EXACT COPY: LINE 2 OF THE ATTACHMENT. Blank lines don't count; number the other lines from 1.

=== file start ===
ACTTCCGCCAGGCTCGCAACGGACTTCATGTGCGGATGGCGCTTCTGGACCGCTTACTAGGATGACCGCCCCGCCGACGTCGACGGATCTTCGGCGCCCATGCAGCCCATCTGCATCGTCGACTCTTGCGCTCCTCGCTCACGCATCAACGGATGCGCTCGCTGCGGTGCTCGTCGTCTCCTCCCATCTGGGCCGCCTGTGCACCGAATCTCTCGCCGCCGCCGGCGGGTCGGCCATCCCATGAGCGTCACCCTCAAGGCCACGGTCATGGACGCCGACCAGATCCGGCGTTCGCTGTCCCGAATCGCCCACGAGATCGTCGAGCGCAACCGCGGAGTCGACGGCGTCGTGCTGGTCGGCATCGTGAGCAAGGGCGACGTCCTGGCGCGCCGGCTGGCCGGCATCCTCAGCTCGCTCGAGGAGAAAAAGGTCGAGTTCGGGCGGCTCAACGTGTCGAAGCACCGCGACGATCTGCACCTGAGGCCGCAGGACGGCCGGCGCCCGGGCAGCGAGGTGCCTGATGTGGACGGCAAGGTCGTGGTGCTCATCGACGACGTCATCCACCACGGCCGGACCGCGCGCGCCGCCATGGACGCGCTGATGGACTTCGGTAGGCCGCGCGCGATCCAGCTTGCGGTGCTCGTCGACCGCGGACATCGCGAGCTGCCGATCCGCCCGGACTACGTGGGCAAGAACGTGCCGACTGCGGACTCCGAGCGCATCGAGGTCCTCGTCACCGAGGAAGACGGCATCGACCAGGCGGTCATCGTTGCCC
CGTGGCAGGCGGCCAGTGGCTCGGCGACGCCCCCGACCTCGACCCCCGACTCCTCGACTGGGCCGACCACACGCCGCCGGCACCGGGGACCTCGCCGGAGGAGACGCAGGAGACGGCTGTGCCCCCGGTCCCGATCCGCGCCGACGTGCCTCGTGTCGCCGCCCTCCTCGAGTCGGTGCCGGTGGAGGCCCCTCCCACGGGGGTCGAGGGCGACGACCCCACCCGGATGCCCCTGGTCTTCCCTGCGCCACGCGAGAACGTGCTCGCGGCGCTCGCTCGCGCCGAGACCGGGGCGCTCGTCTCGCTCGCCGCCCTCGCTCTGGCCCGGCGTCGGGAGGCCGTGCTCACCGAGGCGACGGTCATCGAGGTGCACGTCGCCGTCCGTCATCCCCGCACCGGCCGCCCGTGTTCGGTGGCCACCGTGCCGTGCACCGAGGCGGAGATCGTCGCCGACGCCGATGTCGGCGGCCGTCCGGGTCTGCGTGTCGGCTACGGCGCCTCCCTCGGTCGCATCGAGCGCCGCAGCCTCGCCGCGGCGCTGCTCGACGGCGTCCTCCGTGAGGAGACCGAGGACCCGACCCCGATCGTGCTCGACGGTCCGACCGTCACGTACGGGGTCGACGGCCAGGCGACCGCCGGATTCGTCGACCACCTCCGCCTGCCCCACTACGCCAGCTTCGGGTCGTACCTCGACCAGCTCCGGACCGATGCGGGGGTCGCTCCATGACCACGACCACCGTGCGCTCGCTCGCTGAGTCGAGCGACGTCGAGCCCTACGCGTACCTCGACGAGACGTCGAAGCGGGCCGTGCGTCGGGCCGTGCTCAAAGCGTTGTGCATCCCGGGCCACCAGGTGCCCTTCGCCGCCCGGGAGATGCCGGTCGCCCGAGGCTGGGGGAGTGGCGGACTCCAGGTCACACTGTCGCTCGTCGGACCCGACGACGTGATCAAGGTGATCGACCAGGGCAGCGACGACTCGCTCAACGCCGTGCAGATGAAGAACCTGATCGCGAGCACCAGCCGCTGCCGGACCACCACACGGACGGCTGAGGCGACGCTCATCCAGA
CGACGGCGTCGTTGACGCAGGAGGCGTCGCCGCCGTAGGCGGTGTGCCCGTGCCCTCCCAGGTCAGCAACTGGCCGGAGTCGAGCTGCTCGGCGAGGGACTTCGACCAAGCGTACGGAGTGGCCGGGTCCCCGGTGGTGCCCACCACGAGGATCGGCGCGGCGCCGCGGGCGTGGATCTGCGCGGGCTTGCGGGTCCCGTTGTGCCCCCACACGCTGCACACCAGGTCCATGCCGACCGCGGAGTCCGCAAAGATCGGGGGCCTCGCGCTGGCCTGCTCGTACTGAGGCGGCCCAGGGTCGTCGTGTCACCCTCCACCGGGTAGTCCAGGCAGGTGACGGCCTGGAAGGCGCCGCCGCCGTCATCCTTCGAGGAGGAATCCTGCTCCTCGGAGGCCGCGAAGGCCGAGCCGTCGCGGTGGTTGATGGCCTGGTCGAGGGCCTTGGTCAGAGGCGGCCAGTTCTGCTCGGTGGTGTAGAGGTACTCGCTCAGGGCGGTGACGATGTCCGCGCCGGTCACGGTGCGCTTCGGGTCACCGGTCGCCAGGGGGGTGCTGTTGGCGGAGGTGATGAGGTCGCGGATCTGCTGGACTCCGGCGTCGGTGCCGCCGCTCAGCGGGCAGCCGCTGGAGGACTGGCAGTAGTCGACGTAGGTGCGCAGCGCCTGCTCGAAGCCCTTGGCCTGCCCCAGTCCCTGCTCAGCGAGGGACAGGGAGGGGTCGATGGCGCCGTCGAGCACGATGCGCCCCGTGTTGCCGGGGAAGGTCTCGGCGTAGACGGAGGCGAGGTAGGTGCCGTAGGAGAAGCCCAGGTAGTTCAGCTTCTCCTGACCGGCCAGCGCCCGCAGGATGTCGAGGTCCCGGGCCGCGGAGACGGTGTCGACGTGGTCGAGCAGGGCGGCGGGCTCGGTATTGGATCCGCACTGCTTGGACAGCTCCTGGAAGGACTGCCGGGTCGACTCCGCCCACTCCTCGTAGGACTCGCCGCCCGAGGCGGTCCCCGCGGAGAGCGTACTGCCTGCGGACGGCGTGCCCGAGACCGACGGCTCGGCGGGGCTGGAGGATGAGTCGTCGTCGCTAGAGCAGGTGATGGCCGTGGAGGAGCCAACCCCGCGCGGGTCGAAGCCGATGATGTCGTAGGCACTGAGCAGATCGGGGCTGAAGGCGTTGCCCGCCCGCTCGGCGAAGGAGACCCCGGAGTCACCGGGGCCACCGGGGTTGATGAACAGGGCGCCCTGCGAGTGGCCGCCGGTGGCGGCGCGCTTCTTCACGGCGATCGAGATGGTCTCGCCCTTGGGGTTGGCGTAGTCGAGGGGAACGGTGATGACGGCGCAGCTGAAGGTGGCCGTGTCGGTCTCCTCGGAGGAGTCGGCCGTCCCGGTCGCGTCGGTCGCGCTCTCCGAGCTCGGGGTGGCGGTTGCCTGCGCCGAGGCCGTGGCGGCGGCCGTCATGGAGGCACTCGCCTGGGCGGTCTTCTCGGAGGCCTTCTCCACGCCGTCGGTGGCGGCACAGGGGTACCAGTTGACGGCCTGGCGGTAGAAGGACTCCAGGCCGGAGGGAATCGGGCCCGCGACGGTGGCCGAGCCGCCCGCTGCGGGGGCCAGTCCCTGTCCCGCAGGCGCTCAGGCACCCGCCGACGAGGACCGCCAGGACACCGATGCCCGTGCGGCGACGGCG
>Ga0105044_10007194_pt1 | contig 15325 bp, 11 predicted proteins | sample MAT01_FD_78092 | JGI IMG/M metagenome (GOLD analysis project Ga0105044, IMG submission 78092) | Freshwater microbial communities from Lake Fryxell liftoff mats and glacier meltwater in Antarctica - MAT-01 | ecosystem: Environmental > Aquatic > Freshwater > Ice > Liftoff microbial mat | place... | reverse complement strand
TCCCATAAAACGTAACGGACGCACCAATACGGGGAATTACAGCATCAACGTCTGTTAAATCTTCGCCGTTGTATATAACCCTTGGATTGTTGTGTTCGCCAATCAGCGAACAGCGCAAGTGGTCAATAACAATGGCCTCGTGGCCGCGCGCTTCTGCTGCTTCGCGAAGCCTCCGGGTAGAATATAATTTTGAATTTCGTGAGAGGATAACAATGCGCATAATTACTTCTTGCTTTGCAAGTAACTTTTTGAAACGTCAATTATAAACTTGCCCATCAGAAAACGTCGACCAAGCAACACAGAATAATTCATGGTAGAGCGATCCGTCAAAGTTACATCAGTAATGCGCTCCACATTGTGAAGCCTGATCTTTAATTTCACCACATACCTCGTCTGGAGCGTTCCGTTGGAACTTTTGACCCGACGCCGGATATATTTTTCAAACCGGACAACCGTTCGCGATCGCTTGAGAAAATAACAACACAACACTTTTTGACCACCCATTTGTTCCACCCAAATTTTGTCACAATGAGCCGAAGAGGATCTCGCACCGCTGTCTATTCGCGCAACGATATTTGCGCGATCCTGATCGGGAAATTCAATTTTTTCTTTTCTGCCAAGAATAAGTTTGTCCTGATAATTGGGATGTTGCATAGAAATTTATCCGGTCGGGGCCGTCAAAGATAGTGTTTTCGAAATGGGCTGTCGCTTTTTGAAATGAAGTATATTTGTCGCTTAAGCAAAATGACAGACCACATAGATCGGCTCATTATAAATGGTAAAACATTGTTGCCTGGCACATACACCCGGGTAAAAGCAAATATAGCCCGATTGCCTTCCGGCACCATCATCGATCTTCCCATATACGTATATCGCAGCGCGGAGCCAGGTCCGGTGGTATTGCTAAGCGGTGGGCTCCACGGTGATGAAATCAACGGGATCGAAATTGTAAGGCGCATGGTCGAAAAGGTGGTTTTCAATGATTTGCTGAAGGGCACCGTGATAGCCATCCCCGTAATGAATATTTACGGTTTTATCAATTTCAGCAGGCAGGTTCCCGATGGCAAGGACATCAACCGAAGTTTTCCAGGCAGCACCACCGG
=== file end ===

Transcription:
CGTGGCAGGCGGCCAGTGGCTCGGCGACGCCCCCGACCTCGACCCCCGACTCCTCGACTGGGCCGACCACACGCCGCCGGCACCGGGGACCTCGCCGGAGGAGACGCAGGAGACGGCTGTGCCCCCGGTCCCGATCCGCGCCGACGTGCCTCGTGTCGCCGCCCTCCTCGAGTCGGTGCCGGTGGAGGCCCCTCCCACGGGGGTCGAGGGCGACGACCCCACCCGGATGCCCCTGGTCTTCCCTGCGCCACGCGAGAACGTGCTCGCGGCGCTCGCTCGCGCCGAGACCGGGGCGCTCGTCTCGCTCGCCGCCCTCGCTCTGGCCCGGCGTCGGGAGGCCGTGCTCACCGAGGCGACGGTCATCGAGGTGCACGTCGCCGTCCGTCATCCCCGCACCGGCCGCCCGTGTTCGGTGGCCACCGTGCCGTGCACCGAGGCGGAGATCGTCGCCGACGCCGATGTCGGCGGCCGTCCGGGTCTGCGTGTCGGCTACGGCGCCTCCCTCGGTCGCATCGAGCGCCGCAGCCTCGCCGCGGCGCTGCTCGACGGCGTCCTCCGTGAGGAGACCGAGGACCCGACCCCGATCGTGCTCGACGGTCCGACCGTCACGTACGGGGTCGACGGCCAGGCGACCGCCGGATTCGTCGACCACCTCCGCCTGCCCCACTACGCCAGCTTCGGGTCGTACCTCGACCAGCTCCGGACCGATGCGGGGGTCGCTCCATGACCACGACCACCGTGCGCTCGCTCGCTGAGTCGAGCGACGTCGAGCCCTACGCGTACCTCGACGAGACGTCGAAGCGGGCCGTGCGTCGGGCCGTGCTCAAAGCGTTGTGCATCCCGGGCCACCAGGTGCCCTTCGCCGCCCGGGAGATGCCGGTCGCCCGAGGCTGGGGGAGTGGCGGACTCCAGGTCACACTGTCGCTCGTCGGACCCGACGACGTGATCAAGGTGATCGACCAGGGCAGCGACGACTCGCTCAACGCCGTGCAGATGAAGAACCTGATCGCGAGCACCAGCCGCTGCCGGACCACCACACGGACGGCTGAGGCGACGCTCATCCAGA